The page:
20 April 2009

Is that Lavender or Lavender?

One of my favourite scents is lavender. I grow it in my garden and we have it in many different products here at Rocky Mountain Soap. It is one of the few essential oils that can be applied directly onto the skin. It has been called "blue gold", has sedative properties and is very relaxing. It is anti-microbial, antiseptic and anti-inflammatory. It is of course used in cosmetics, bath and body products and as a delightful fragrance in French cooking and chocolate. The nectar from the flowers also produces a deliciously scented honey. So, with this in mind, I thought I knew everything that I needed to know: all lavender is produced in France, it is easy to grow and all lavender is the same.

I was wrong on two of the three counts. Lavender is not exclusive to France. Eastern Europe is a major production area, and there are lots of lavender farms in BC - in the Okanagan, Vancouver Island and Salt Spring Islands, as well as in Sequim, WA just across the Juan de Fuca Strait. And while it is easy to grow at home, and you can get plants already started at your local gardening centre, be aware that not all lavender is created equal.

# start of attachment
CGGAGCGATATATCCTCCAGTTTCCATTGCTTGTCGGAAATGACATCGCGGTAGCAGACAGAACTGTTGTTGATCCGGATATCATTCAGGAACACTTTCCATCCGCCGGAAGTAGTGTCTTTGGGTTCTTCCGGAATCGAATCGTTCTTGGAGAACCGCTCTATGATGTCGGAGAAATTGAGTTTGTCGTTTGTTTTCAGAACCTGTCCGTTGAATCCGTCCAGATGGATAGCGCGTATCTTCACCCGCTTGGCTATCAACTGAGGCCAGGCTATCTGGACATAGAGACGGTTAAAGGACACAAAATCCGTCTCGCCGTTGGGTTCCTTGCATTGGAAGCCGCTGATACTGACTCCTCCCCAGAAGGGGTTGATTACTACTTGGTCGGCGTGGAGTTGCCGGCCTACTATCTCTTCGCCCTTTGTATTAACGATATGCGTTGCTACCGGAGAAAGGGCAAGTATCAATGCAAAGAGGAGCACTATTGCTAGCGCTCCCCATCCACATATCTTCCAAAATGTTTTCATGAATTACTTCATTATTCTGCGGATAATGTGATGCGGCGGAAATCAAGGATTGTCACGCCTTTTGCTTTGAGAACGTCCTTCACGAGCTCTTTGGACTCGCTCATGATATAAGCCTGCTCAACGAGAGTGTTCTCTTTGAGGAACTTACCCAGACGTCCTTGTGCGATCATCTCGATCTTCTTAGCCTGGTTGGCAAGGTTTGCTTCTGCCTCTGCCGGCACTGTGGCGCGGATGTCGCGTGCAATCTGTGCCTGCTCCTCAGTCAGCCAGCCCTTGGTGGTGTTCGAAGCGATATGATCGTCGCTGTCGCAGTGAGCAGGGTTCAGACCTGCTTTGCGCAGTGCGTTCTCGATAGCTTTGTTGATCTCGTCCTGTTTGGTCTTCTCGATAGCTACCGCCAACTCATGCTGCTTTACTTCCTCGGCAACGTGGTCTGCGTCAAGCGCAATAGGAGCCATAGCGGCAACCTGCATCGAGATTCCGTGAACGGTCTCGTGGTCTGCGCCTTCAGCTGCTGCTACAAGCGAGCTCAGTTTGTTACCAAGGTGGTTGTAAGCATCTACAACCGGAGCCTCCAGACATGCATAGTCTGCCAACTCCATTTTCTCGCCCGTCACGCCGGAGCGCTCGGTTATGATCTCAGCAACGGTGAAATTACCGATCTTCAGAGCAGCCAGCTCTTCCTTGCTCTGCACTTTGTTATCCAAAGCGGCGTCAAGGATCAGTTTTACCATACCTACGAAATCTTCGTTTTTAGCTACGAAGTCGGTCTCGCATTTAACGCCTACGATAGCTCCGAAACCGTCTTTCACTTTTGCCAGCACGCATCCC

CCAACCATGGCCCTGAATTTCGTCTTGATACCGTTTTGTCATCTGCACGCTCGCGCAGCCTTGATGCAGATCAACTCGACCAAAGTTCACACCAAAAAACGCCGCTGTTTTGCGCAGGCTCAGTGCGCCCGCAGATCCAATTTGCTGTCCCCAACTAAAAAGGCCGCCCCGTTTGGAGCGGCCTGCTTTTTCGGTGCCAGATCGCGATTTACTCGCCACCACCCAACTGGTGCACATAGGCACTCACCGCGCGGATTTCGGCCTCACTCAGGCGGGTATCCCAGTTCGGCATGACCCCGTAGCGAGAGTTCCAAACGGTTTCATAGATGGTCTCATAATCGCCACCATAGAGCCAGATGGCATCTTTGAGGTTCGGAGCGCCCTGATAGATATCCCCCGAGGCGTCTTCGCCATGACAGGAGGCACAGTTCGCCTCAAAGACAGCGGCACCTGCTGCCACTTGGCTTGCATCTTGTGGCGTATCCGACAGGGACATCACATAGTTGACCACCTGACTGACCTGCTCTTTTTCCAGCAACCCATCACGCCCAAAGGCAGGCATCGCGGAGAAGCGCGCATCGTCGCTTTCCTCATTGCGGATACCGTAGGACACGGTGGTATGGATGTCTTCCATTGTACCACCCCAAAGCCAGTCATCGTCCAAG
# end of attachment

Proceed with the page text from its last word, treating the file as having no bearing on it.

There are over 40 different species of lavender. English lavender (Lavandula augustifolia), the most sought after lavender essential oil, known for its delicate and subtle fragrance is the most common. However, Lavandin (L. x intermedia) a clone of a hybrid cross between English lavender (L. augustifolia) and Spike lavender (L. latifolia) is becoming more common because of its larger flowers, often deeper colour, much stronger scent and ease of cultivation. Indeed, it takes about 130kg of English lavender to produce 1 litre of essential oil versus 40kg of Lavandin flowers to get the same amount of essential oil. Lavandin is not true lavender however and is often referred to as 'Bastard Lavender'. It produces an essential oil, strong in camphor (about 6-8% versus the less than 1% composition in English lavender essential oil), and can be found more and more in large scale applications. While its flowers are beautiful, its essential oil is considered to be inferior to of L. augustifolia, lacking the subtle lavender scents associated with fine English lavender. I was wrong, not all lavender is created equal!

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